From the often-boggy, mostly acid grasslands at Aberbargoed direct to your screens, this week’s native British orchid is the appropriately named Heath spotted-orchid (remember, the spotted part of that name refers to the marks on its leaves, not its petals). Its scientific name is Dactylorhiza maculata, which the Plantlife website explains as follows: ‘The genus name Dactylorhiza is formed from the Greek words daktylos meaning finger and rhiza meaning root’ – so, this orchid has a multi-fingered root, rather than a single tuber. And maculata means spotted – those leaves.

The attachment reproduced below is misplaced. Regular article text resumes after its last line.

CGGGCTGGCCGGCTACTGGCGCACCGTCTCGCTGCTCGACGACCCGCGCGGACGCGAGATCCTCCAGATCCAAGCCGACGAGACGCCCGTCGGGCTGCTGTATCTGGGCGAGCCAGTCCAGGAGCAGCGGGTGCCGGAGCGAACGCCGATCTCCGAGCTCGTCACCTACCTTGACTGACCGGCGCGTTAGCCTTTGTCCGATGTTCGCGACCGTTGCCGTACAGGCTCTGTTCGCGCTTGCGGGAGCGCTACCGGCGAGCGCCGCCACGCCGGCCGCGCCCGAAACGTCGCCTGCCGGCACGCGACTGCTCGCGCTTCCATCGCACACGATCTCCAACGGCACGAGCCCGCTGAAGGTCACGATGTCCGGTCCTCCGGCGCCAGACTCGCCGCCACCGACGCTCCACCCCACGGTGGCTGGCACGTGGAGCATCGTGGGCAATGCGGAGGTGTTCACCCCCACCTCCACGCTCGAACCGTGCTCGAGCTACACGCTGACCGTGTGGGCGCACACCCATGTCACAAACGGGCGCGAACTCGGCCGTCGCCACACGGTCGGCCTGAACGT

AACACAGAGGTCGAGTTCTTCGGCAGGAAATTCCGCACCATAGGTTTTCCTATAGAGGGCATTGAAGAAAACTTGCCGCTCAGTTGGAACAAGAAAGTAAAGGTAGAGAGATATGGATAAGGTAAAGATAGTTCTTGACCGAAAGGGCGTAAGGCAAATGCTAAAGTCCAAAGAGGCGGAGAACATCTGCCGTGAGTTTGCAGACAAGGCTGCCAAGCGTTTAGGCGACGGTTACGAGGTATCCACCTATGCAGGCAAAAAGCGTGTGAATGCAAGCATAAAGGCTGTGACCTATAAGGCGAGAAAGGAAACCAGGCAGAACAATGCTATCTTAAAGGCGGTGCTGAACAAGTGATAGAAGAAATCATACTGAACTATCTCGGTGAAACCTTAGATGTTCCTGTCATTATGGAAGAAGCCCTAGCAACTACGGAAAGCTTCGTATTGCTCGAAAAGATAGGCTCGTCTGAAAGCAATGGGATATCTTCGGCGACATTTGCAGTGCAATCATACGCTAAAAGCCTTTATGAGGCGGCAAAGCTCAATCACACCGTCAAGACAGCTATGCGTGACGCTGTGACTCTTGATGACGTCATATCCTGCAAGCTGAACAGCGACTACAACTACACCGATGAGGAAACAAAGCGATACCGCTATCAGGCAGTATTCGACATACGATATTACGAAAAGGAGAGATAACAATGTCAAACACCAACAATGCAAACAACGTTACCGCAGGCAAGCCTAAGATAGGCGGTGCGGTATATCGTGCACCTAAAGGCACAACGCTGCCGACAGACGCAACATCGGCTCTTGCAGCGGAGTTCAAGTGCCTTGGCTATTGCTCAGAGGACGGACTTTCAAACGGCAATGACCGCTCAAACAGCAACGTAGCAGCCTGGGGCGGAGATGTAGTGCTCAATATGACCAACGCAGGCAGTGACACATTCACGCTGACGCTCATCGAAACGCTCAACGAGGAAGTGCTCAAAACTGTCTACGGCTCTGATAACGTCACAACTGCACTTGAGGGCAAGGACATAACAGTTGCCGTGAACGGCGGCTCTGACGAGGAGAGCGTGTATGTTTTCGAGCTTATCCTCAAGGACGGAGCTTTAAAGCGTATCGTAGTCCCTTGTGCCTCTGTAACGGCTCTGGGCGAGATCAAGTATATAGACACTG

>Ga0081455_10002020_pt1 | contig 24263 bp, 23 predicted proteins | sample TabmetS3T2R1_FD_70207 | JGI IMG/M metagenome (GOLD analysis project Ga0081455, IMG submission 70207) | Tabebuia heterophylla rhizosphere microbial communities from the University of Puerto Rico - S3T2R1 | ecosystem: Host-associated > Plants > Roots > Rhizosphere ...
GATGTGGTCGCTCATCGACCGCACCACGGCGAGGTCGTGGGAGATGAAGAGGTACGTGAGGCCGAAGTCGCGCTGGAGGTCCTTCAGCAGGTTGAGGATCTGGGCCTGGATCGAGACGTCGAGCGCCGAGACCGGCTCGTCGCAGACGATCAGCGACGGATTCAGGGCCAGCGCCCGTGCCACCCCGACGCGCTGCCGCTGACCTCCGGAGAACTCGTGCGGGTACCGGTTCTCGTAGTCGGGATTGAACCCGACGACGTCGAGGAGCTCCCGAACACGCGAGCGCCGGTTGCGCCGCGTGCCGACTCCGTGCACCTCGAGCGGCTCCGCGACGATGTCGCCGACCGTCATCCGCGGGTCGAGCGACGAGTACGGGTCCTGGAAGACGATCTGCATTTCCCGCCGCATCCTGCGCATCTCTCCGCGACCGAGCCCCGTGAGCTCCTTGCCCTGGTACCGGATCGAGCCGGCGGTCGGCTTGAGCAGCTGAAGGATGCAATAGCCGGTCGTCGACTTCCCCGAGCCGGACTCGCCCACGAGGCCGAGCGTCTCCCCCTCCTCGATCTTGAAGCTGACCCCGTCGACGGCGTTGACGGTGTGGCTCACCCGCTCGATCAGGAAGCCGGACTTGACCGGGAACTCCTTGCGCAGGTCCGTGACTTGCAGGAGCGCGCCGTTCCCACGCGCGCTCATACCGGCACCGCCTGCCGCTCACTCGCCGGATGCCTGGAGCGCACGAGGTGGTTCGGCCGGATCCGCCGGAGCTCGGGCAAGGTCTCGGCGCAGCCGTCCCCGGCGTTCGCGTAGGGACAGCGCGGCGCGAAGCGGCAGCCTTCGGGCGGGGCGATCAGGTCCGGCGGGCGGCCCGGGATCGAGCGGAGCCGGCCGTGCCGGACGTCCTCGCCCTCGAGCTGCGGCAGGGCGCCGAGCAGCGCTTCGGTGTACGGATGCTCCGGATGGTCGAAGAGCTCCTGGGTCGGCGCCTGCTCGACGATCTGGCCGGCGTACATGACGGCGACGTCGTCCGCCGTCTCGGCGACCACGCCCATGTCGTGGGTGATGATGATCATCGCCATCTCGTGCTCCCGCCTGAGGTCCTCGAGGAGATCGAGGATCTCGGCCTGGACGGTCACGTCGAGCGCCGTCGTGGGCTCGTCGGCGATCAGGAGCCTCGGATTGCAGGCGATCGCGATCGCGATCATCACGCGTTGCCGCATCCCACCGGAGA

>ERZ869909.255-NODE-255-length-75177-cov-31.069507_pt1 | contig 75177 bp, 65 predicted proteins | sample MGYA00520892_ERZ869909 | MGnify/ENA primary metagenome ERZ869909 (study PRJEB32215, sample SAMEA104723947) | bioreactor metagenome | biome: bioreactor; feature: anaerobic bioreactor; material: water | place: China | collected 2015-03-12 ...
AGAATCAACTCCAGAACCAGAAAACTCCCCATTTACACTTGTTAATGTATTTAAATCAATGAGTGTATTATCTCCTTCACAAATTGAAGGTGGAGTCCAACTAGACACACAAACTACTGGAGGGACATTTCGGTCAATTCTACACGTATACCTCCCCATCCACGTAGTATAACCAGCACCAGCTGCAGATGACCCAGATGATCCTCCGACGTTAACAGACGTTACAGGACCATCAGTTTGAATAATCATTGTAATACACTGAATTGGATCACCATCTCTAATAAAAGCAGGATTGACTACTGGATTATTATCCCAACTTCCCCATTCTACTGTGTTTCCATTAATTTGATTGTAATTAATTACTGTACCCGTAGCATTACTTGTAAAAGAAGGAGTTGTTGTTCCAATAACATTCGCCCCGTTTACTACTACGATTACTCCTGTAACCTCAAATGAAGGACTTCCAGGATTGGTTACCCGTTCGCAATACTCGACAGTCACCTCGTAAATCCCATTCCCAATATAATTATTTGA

As you can see from the flower spikes below, this is another orchid with some variation in both its colours, which range from white through pink to pale purple, and its markings, which, though they look spotted from a distance, actually have various combinations of streaks and little loops. The shape of the petals is also distinctive, the lower one in particular is less deeply lobed than, for example, the Common spotted-orchid, which the Heath spotted does superficially resemble.